In reply John sputtered, "I can't. I don’t know how to prayer in public."

"But you must!" implored his companion. "The bull is going to catch us."

"All right," panted John, "I'll say the only prayer I know; one my father used to say.  And with that he said:  “'O Lord, for what we are about to receive, make us truly thankful.”.

Praying when all else fails, is not what Paul is talking about.  But rather, he is talking about prayer as our direct link to the power and presence of God.  When we use prayer to connect with God, then prayer becomes the most effectively method we have - to deal with stress.

Prayer puts life in perspective.

Just as an artist, working on a canvas has to step back from time to time to view his handiwork from a distance; so too, you and I have to stand back occasionally from the noise and confusion of our lives, and look at our lives from God’s perspective. Prayer, gives us the opportunity to do just that.  To step back and look at our problems using God’s perspective.

During August, Ralph examined the theme of a number of the Old Testament Psalms.  As we read the Psalms, one of the first things that strikes us,  is how many times the Psalmist  communes with God in prayer.

Life may be totally overwhelming.  The future may seem absolutely hopeless.  But when he steps aside for a moment, and speaks to his God, the Psalmist gains a new perspective;  and he is able to put his life in order.

Now prayer doesn’t have to be a formal affair.  You don’t necessarily have to get down on your knees and close your eyes.  [Although getting into that posture from time to time, isn’t a bad idea.]  But prayer can be spontaneous.  It can be something you do as you walk along the street.  It can be a quiet moment between the phone ringing, and someone demanding your attention.

I remember a parishioner, in one of the congregations I served, many years ago. -- He used to engaged in, what he called ‘instantaneous prayer’;  - believing very strongly that God didn’t need to wait for us to formulate our words.  “God knows instinctively, what we wanted to say;” – was his reasoning, “He just waits for us to make contact”. . 

Every once in a while my friend would say to me,  “Let’s pray”.  We’d stop what we were doing for a moment.  Then he would say:  “Thanks, for sharing a prayer with me.”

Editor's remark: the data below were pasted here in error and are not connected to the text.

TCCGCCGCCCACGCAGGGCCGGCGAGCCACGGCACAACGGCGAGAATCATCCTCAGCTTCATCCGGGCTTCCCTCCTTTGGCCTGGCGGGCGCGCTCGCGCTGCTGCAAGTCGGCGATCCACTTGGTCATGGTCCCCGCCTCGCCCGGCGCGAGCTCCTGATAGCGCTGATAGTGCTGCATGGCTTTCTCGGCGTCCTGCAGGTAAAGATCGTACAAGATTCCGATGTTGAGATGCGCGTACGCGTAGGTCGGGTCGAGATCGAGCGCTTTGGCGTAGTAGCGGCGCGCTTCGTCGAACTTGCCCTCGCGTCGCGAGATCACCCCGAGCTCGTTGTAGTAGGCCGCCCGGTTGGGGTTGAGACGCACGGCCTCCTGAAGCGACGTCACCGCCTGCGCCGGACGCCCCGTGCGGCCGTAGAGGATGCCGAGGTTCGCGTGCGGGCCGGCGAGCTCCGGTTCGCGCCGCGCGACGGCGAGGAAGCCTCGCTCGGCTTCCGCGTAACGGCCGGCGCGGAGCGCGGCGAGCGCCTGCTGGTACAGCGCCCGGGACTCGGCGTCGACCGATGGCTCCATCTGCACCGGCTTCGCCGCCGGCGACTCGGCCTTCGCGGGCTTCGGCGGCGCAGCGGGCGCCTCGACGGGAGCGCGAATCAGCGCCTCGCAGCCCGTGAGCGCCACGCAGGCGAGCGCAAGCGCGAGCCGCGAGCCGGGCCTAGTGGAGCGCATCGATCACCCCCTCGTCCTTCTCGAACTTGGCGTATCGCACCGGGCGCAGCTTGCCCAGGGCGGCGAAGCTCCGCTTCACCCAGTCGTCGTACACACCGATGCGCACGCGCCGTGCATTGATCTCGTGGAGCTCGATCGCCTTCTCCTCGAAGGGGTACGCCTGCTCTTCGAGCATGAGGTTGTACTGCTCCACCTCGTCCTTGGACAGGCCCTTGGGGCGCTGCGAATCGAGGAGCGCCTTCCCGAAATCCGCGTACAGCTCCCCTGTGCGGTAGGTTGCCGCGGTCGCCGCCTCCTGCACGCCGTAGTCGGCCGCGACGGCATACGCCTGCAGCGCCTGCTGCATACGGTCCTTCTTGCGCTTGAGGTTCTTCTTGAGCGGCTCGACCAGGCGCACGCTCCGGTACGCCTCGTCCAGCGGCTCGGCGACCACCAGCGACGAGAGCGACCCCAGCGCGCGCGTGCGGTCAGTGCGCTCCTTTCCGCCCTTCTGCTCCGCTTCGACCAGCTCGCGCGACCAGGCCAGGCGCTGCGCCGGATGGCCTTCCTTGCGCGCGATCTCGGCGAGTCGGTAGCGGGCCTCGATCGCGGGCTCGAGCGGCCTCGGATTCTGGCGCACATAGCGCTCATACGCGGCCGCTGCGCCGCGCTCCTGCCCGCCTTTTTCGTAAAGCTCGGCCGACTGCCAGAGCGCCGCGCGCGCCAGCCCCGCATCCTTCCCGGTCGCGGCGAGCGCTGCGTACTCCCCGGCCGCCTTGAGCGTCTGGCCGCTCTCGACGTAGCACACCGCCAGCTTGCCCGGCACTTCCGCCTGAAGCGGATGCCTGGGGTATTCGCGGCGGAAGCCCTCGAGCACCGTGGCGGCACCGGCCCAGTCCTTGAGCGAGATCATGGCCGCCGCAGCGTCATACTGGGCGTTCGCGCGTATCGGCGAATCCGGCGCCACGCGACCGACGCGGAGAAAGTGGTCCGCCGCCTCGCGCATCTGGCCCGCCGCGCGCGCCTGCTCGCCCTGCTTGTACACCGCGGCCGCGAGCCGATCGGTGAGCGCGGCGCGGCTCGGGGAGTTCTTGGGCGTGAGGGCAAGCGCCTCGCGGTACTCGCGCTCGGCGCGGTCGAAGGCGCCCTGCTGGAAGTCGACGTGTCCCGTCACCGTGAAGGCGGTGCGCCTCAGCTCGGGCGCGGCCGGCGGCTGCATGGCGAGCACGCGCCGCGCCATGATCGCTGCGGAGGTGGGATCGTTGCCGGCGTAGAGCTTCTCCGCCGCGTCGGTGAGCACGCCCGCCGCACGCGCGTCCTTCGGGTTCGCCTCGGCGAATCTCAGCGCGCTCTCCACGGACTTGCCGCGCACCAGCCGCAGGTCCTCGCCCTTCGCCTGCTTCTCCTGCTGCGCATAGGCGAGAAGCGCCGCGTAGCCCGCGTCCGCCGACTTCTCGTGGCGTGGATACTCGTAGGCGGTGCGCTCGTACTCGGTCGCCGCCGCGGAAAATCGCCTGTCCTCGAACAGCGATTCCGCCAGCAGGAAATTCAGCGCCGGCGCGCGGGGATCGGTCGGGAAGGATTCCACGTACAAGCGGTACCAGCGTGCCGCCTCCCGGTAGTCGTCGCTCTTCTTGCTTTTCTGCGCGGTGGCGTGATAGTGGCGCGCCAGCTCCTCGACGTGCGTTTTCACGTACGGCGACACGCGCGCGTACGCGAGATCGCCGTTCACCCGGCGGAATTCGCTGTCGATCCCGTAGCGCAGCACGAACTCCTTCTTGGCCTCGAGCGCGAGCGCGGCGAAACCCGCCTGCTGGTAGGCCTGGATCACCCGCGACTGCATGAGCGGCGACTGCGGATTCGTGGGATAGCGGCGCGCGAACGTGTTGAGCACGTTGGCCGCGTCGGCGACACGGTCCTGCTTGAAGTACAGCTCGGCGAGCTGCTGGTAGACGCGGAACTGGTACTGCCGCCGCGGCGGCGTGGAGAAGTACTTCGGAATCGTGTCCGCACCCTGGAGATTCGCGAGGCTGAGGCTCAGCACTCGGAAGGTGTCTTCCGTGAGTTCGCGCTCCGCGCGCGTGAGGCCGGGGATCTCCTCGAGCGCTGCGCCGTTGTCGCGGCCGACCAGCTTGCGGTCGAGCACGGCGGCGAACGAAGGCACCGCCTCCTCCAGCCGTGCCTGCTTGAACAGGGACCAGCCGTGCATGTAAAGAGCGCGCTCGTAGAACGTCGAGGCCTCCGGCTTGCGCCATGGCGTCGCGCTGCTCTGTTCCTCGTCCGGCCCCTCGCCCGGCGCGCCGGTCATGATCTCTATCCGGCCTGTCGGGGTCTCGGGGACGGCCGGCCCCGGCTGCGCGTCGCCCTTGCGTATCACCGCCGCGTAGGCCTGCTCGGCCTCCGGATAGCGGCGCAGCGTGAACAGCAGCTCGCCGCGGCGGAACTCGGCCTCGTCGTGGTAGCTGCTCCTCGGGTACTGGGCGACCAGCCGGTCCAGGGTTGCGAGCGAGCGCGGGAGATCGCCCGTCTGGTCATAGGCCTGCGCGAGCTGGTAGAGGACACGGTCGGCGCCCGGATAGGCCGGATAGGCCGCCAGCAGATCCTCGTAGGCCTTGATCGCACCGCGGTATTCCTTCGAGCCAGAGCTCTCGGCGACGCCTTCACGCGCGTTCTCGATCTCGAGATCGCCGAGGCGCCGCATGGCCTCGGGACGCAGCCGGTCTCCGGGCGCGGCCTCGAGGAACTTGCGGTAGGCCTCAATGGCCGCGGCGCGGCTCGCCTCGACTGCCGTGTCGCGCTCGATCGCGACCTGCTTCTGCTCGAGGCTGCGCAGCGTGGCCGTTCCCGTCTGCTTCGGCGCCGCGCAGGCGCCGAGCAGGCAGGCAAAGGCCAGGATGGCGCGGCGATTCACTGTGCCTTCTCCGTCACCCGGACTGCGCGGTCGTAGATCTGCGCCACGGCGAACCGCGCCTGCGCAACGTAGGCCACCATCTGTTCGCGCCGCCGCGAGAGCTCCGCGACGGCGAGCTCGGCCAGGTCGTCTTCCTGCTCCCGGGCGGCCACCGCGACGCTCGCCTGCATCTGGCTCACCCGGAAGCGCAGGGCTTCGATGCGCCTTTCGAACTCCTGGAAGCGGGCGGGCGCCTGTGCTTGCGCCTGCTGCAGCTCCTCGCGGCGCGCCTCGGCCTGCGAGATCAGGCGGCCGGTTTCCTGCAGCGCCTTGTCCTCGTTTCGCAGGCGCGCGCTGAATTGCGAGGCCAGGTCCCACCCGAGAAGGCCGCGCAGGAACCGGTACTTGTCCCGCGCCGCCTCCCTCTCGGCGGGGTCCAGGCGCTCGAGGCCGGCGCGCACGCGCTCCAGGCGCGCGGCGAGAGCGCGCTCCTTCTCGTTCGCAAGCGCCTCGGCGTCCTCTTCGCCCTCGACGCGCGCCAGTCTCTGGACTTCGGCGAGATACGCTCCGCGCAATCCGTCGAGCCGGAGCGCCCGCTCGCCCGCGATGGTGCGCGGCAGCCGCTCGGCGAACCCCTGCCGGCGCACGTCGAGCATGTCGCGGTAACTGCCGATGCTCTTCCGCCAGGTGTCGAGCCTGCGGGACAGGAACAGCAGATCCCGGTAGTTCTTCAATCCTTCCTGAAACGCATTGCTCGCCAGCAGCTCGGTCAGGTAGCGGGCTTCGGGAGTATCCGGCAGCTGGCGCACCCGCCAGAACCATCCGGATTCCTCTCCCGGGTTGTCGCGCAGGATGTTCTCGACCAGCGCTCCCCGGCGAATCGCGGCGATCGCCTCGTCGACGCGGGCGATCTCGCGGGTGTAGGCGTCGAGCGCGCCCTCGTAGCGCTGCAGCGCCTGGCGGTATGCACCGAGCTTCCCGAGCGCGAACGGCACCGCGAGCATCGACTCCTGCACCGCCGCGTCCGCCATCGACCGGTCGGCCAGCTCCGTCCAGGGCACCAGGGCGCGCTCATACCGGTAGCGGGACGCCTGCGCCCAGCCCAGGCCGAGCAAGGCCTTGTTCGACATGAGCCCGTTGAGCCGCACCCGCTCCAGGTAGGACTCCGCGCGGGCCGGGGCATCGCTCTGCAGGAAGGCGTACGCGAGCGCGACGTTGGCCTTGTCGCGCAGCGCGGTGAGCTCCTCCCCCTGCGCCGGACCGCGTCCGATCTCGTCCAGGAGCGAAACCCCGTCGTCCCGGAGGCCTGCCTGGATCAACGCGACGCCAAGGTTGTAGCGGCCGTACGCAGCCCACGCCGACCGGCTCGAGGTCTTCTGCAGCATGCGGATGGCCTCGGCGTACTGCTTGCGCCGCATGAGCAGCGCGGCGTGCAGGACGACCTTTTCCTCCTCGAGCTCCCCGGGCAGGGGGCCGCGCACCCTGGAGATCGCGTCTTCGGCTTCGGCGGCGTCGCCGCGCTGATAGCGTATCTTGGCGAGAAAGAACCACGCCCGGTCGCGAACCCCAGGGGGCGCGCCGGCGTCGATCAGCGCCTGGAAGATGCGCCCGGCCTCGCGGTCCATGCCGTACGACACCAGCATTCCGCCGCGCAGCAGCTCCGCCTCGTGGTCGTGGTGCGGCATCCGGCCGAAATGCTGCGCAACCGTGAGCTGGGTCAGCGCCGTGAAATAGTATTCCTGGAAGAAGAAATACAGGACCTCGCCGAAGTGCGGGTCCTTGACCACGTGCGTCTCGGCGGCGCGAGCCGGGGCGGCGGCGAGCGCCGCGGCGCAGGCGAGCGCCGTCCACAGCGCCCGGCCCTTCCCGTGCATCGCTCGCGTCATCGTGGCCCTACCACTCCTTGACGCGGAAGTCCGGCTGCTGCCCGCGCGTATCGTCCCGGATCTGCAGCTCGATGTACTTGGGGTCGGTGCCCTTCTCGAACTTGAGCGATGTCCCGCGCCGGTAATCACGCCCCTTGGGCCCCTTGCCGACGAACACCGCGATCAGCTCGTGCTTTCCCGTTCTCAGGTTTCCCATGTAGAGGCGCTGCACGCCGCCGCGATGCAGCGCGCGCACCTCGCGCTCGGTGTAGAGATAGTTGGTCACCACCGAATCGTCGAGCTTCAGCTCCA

The Apostle Paul is right in directing us to open the lines of communication with our Lord, as the first step  in handling the pressures and distractions – that interrupt our thanksgiving.


So what’s the second clue, in this text.

“But in everything,”  says Paul,  “by prayer and supplication with thanksgiving, let your requests be made known to God”.

I wonder?  Is it an oversimplification, to say, - that with many of the things that cause us anxiety and stress  -- a good many lie in the fact that – our will and God’s  are simply not in harmony?

We’re more apt to put ‘self interests’ ahead of God’s interests.  A great many of the work related pressures – are motivated by the desire to get more; - to get a higher salary;  to get more power;  to get personal recognition. – Not the kind of goals that God probably wants for us:- to help others, to contribute to the improvement of the quality of life for all; - to be loving and kind.

But that brings us the question of ‘trust’.  – Are we willing to trust that God is leading us in the right direction?

Ø      So what if we loose our job.  Maybe this is just going to open another door – that will lead us into a much more fulfilling career!

Ø      Is it possible that the reason our teenager is getting into difficulties is because we simply haven’t taken  time to really listen to our child’s needs and desires?

Ø      Is it possible that the young student torn between  the pressures of school and work, - really hasn’t taken time to discover God’s will for him or her, - so that proper priorities can be set.

You see, -- what should happen in prayer – is that we take our life and deliberately put it under God’s control.

That’s what Jesus did – on that dark night in the garden, when he laid out all his anxieties and fears before God.  He really didn’t want to go into Jerusalem & deliberately confront his adversaries.  But he concluded His prayer with:  “But not my will, O God, but yours be done.”

That prayer didn’t take away Jesus’ ordeal.  But it aligned His will with God’s – and it made it possible for Him to proceed with what He knew He had to do. 


So let’s review.  First, prayer – puts life in perspective;  then it aligns us with God’s will.  But finally, -it releases us from anxiety.